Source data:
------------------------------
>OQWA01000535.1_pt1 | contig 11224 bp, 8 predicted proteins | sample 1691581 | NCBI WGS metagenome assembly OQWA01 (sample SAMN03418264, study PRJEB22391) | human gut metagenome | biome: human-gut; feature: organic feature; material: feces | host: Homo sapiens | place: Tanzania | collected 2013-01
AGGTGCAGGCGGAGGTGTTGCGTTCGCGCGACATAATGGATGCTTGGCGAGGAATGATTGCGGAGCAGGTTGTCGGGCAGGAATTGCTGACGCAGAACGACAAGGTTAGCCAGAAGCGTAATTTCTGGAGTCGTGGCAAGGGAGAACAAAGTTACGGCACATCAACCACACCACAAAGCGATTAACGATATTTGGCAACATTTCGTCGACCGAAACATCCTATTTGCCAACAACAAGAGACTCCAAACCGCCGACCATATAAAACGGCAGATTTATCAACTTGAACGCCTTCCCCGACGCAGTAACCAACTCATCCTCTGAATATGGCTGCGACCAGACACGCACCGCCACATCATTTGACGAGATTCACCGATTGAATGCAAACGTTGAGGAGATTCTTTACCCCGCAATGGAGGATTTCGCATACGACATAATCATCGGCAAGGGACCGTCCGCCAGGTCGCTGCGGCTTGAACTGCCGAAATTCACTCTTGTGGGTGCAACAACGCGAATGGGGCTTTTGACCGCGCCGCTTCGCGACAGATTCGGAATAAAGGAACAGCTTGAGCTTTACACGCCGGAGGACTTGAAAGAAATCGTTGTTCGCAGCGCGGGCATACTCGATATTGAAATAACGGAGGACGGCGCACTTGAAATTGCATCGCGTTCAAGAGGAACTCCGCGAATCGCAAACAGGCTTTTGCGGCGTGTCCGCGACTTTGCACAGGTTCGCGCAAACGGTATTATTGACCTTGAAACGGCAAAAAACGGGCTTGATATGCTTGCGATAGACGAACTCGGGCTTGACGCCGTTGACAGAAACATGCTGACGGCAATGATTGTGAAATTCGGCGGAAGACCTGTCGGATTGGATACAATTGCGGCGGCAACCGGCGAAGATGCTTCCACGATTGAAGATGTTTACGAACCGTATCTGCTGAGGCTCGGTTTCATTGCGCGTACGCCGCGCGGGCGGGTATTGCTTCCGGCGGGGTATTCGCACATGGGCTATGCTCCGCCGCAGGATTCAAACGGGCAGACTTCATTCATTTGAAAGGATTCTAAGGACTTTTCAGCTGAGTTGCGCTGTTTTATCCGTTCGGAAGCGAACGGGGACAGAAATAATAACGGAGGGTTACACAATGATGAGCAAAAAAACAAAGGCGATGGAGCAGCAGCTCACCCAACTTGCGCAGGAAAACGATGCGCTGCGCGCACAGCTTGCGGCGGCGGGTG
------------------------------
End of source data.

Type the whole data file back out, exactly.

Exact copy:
>OQWA01000535.1_pt1 | contig 11224 bp, 8 predicted proteins | sample 1691581 | NCBI WGS metagenome assembly OQWA01 (sample SAMN03418264, study PRJEB22391) | human gut metagenome | biome: human-gut; feature: organic feature; material: feces | host: Homo sapiens | place: Tanzania | collected 2013-01
AGGTGCAGGCGGAGGTGTTGCGTTCGCGCGACATAATGGATGCTTGGCGAGGAATGATTGCGGAGCAGGTTGTCGGGCAGGAATTGCTGACGCAGAACGACAAGGTTAGCCAGAAGCGTAATTTCTGGAGTCGTGGCAAGGGAGAACAAAGTTACGGCACATCAACCACACCACAAAGCGATTAACGATATTTGGCAACATTTCGTCGACCGAAACATCCTATTTGCCAACAACAAGAGACTCCAAACCGCCGACCATATAAAACGGCAGATTTATCAACTTGAACGCCTTCCCCGACGCAGTAACCAACTCATCCTCTGAATATGGCTGCGACCAGACACGCACCGCCACATCATTTGACGAGATTCACCGATTGAATGCAAACGTTGAGGAGATTCTTTACCCCGCAATGGAGGATTTCGCATACGACATAATCATCGGCAAGGGACCGTCCGCCAGGTCGCTGCGGCTTGAACTGCCGAAATTCACTCTTGTGGGTGCAACAACGCGAATGGGGCTTTTGACCGCGCCGCTTCGCGACAGATTCGGAATAAAGGAACAGCTTGAGCTTTACACGCCGGAGGACTTGAAAGAAATCGTTGTTCGCAGCGCGGGCATACTCGATATTGAAATAACGGAGGACGGCGCACTTGAAATTGCATCGCGTTCAAGAGGAACTCCGCGAATCGCAAACAGGCTTTTGCGGCGTGTCCGCGACTTTGCACAGGTTCGCGCAAACGGTATTATTGACCTTGAAACGGCAAAAAACGGGCTTGATATGCTTGCGATAGACGAACTCGGGCTTGACGCCGTTGACAGAAACATGCTGACGGCAATGATTGTGAAATTCGGCGGAAGACCTGTCGGATTGGATACAATTGCGGCGGCAACCGGCGAAGATGCTTCCACGATTGAAGATGTTTACGAACCGTATCTGCTGAGGCTCGGTTTCATTGCGCGTACGCCGCGCGGGCGGGTATTGCTTCCGGCGGGGTATTCGCACATGGGCTATGCTCCGCCGCAGGATTCAAACGGGCAGACTTCATTCATTTGAAAGGATTCTAAGGACTTTTCAGCTGAGTTGCGCTGTTTTATCCGTTCGGAAGCGAACGGGGACAGAAATAATAACGGAGGGTTACACAATGATGAGCAAAAAAACAAAGGCGATGGAGCAGCAGCTCACCCAACTTGCGCAGGAAAACGATGCGCTGCGCGCACAGCTTGCGGCGGCGGGTG